In its report, Covid-19: Financial reporting and Business Implications for Insurers in Nigeria, KPMG in Nigeria states: “The Covid-19 pandemic has created new challenges for most businesses globally at unprecedented levels. Insurance companies in Nigeria are not insulated from these negative impacts of the pandemic and the effects are being seen on their operations from sales and processing of insurance policies through claims processing and payment to financial reporting. These could impact insurers’ financial positions, capital and solvency ratios significantly. Measures were adopted by the government, insurance regulators and insurers to support the insurance business during the Covid-19 pandemic and lockdown.”
For instance, in a circular issued on 1 April 2020, the National Insurance Commission (NAICOM) stated that “where Approval-In-Principle for the preceding insurance period had been granted, all renewals or extensions of the foreign reinsurance proportions that become due during the Covid-19 movement restriction are permitted for renewal on the existing basis”, adding: “All insurance/ reinsurance placements shall be done in accordance with other relevant extant insurance laws, regulations and guidelines while all submissions to NAICOM including hard-copies sequel to the forbearance shall be done not later than seven days from the end of Covid-19 movement restrictions.”
On what business impact insurers should expect going forward, the KPMG report is emphatic that “policyholders’ behaviour may change because of Covid-19”, adding: “For instance, increases in surrender claims and instances of insurance fraud may be experienced. This may also impact the recoverability of deferred acquisition costs (DAC) and reinsurance assets. Measures taken by the government and regulators to slow down the spread of the pandemic may limit sales activity and could impact premium income. The impact may however be reduced for insurers who had already started the journey towards a digital transformation and are able to quickly adjust to changes in doing business brought about by Covid-19 relative to others.”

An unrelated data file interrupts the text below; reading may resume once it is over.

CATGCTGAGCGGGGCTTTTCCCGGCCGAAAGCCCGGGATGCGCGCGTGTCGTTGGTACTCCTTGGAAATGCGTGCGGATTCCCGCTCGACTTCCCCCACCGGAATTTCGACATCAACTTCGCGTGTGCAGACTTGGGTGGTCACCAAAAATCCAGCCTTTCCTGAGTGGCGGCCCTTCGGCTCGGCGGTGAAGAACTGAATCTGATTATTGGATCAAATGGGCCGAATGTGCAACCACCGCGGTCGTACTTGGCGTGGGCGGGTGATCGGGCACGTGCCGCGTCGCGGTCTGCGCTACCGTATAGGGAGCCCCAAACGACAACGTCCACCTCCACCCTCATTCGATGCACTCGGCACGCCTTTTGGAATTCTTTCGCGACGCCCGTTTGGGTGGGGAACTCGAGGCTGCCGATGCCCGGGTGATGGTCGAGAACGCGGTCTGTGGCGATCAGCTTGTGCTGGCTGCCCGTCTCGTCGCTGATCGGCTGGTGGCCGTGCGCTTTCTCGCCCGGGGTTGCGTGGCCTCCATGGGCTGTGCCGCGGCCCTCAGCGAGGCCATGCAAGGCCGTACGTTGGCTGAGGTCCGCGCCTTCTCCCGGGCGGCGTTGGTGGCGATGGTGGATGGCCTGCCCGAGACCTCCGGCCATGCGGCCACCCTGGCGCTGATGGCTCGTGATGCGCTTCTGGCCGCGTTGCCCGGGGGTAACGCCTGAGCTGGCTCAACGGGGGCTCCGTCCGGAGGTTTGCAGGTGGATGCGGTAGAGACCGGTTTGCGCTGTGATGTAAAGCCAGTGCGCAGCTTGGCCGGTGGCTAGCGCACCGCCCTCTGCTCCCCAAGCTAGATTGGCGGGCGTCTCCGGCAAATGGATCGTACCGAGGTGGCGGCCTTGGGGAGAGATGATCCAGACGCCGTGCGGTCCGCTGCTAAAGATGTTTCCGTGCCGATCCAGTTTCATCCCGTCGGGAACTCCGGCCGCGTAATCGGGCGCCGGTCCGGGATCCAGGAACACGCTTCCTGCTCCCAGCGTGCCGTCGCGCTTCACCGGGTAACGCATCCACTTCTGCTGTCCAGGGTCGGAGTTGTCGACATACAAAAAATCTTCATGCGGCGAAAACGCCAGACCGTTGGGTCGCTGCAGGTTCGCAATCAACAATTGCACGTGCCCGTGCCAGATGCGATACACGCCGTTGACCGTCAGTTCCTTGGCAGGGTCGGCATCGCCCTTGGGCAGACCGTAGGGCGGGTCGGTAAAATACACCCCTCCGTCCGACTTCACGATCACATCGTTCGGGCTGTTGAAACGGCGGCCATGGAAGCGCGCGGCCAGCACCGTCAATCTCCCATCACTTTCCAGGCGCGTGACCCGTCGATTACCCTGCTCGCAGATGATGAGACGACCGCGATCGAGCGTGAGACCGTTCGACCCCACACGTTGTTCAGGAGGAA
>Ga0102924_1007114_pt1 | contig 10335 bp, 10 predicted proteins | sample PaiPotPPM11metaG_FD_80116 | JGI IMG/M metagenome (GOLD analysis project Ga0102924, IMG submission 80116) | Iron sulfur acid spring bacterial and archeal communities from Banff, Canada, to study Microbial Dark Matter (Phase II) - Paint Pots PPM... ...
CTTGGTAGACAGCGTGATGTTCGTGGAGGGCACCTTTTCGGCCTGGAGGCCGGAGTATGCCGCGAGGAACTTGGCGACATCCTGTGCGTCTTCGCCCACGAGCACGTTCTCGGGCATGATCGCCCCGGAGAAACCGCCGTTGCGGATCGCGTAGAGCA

In South Africa for instance, the International Bar Association (IBA) has reported that “the inevitable result of the pandemic and the government’s response has been the adverse economic effect on many businesses”, continuing: “As one would expect, these businesses have looked to their insurance policies for assistance in mitigating the economic affect that they have suffered. The approach on insurers has been unprecedented in South Africa and the pandemic highlighted two categories of business interruption insurance that could possibly respond to claims made by policyholders relating to business interruption losses suffered by them due to Covid-19.”
The post-Covid-19 outlook
A recent report stated that the aftermath of Covid-19 will be a turning point for the entire insurance sector in Africa, according to Tope Smart, president of the African Insurance Organisation (AIO).
“This is because the insurance sector plays an important role in the economic development of the continent,” Mr Smart said.
“The expected increase in intra-African trade through the AfCFTA will lead to higher insurance penetration across the region. To achieve this goal, the AIO and I will work closely with governments and regulators in the region,” he added.
Delphine Traoré, former AIO president, added: “Although the insurance sector in Africa is not out of the woods yet, as you will read in this report, there are good reasons for optimism. The insurance sector remained resilient and worked closely with governments and regulators to cope with the pandemic’s dramatic financial shock. Throughout the pandemic, re/insurance players maintained their operations and deployed their full range of risk solutions, expertise and capital to support African policyholders.”
A similar study by Cenfri, titled Challenges and opportunities for insurance providers and regulators across sub-Saharan Africa, states: ‘The Covid-19 pandemic and accompanying restrictions by many governments across sub-Saharan Africa have forced insurance providers, insurance regulators and consumers to rethink how they interact and maintain operations through this period. Furthermore, the economic crisis resulting from the pandemic is likely to have substantive impact on insurance markets across the continent in both the short and the long term.
“While the focus for many insurance market participants is on the immediate challenges and responses, Covid-19 will result in both risks and opportunities over the longer term. In particular, Covid-19 has highlighted many of the pre-existing weaknesses in markets and placed further pressure on these. We are particularly interested in identifying what these are, how the current crisis may affect these and what can be done to both mitigate the risks and take advantage of the opportunities that do arise.”
The rise of digitalisation
A major fallout of the pandemic is the rise of digitalisation in insurance business in Nigeria and elsewhere in Africa. As the lockdown and other Covid-19 restrictions persisted, insurers quickly developed and adopted digital means of reaching out and delivering insurance products and services to policyholders without the usual on-on-one format – a system that has become known as the ‘new normal’ in the market.
To many insurers, the coming of the pandemic became a blessing in disguise as digital insurance led to faster and cheaper means of delivery insurance value to individual and corporate clients.